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Today's Stichomancy for Lee Harvey Oswald

The first excerpt represents the element of Air. It speaks of mental influences and the process of thought, and is drawn from The Art of War by Sun Tzu:

account: --

Because of the numerous mistakes in the text of Sun Tzu which his editors had handed down, the Government ordered that the ancient edition [of Chi T`ien-pao] should be used, and that the text should be revised and corrected throughout. It happened that Wu Nien-hu, the Governor Pi Kua, and Hsi, a graduate of the second degree, had all devoted themselves to this study, probably surpassing me therein. Accordingly, I have had the whole work cut on blocks as a textbook for military men.

The three individuals here referred to had evidently been

The Art of War
The second excerpt represents the element of Fire. It speaks of emotional influences and base passions, and is drawn from Domestic Peace by Honore de Balzac:

greatly embarrassed the Comtesse de Gondreville, who cannot put two ideas together. Repulsed by the mistress of the house, routed from chair to chair by each newcomer, and driven into the darkness of this little corner, she allowed herself to be walled in, the victim of the jealousy of the other ladies, who would gladly have buried that dangerous beauty. She had, of course, no friend to encourage her to maintain the place she first held in the front rank; then each of those treacherous fair ones would have enjoined on the men of her circle on no account to take out our poor friend, under pain of the severest punishment. That, my dear fellow, is the way in which those sweet faces, in appearance so tender and so artless, would have formed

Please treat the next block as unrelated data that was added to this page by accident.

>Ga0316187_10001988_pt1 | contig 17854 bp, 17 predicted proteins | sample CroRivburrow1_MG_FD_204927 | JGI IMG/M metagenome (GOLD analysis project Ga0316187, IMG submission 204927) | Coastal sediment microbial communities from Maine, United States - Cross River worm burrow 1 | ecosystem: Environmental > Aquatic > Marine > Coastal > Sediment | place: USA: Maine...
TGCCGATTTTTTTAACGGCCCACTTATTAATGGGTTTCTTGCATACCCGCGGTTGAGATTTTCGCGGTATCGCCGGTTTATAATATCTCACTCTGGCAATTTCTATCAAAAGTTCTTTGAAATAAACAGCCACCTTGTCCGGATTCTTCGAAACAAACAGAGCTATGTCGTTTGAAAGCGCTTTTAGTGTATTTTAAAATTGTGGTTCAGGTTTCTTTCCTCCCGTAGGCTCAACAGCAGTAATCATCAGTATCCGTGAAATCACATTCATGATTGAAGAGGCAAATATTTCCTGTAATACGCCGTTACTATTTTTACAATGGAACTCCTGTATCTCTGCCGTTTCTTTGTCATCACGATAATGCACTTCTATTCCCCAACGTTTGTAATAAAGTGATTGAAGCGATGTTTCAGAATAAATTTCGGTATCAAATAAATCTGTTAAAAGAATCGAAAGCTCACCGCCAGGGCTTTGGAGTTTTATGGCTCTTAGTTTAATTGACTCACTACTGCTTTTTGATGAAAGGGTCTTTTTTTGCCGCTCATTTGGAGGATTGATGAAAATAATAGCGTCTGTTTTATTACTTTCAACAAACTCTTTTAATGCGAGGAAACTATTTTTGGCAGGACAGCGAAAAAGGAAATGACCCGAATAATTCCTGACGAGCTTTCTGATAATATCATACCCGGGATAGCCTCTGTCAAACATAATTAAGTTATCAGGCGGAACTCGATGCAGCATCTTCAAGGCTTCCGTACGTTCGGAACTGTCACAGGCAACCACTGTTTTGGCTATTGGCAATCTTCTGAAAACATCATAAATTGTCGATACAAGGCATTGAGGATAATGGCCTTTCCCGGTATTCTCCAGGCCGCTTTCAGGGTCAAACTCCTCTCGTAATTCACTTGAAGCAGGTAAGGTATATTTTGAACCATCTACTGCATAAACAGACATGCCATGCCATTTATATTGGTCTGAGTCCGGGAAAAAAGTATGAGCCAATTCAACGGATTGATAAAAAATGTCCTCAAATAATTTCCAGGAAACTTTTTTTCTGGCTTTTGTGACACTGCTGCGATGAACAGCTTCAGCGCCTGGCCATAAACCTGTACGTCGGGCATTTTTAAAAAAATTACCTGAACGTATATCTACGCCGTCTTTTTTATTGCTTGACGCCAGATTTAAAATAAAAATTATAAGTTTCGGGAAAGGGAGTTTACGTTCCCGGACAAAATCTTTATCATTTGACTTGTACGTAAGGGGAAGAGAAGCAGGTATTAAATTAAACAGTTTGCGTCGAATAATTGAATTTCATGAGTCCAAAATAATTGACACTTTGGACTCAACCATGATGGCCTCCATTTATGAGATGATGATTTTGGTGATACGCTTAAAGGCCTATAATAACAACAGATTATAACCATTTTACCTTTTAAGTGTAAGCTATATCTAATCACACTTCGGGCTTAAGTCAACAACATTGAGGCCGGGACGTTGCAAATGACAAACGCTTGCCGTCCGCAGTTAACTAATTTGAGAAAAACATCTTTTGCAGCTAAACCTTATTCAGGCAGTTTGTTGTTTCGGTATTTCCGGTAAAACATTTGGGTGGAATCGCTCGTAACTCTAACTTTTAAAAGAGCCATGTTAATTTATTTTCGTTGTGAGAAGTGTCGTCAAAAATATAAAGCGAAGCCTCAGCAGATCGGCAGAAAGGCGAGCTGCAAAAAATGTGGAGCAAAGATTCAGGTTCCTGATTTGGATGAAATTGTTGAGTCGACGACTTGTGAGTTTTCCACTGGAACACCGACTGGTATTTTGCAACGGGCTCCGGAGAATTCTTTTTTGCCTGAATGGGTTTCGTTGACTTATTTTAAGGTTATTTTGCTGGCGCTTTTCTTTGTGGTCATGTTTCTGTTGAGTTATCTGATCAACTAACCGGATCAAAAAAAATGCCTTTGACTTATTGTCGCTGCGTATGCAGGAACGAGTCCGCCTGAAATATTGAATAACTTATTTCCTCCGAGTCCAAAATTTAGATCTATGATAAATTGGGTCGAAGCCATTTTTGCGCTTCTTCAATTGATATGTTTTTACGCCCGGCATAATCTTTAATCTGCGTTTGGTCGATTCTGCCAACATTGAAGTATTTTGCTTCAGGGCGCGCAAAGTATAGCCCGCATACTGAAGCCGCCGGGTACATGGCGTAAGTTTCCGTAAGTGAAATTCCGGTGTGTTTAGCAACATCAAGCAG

The third excerpt represents the element of Water. It speaks of pure spiritual influences and feelings of love, and is drawn from Essays & Lectures by Oscar Wilde:

painting? Decorative art emphasises its material: imaginative art annihilates it. Tapestry shows its threads as part of its beauty: a picture annihilates its canvas: it shows nothing of it. Porcelain emphasises its glaze: water-colours reject the paper.

A picture has no meaning but its beauty, no message but its joy. That is the first truth about art that you must never lose sight of. A picture is a purely decorative thing.


PROFESSIONAL models are a purely modern invention. To the Greeks, for instance, they were quite unknown. Mr. Mahaffy, it is true, tells us that Pericles used to present peacocks to the great ladies

The fourth excerpt represents the element of Earth. It speaks of physical influences and the impact of the unseen on the visible world, and is drawn from Kenilworth by Walter Scott:

Leicester was obliged to give way to court-forms, and with a grave and formal inclination of the head, he paused until his rival, a peer of older creation than his own, passed before him. Sussex returned the reverence with the same formal civility, and entered the presence-room. Tressilian and Blount offered to follow him, but were not permitted, the Usher of the Black Rod alleging in excuse that he had precise orders to look to all admissions that day. To Raleigh, who stood back on the repulse of his companions, he said, "You, sir, may enter," and he entered accordingly.

"Follow me close, Varney," said the Earl of Leicester, who had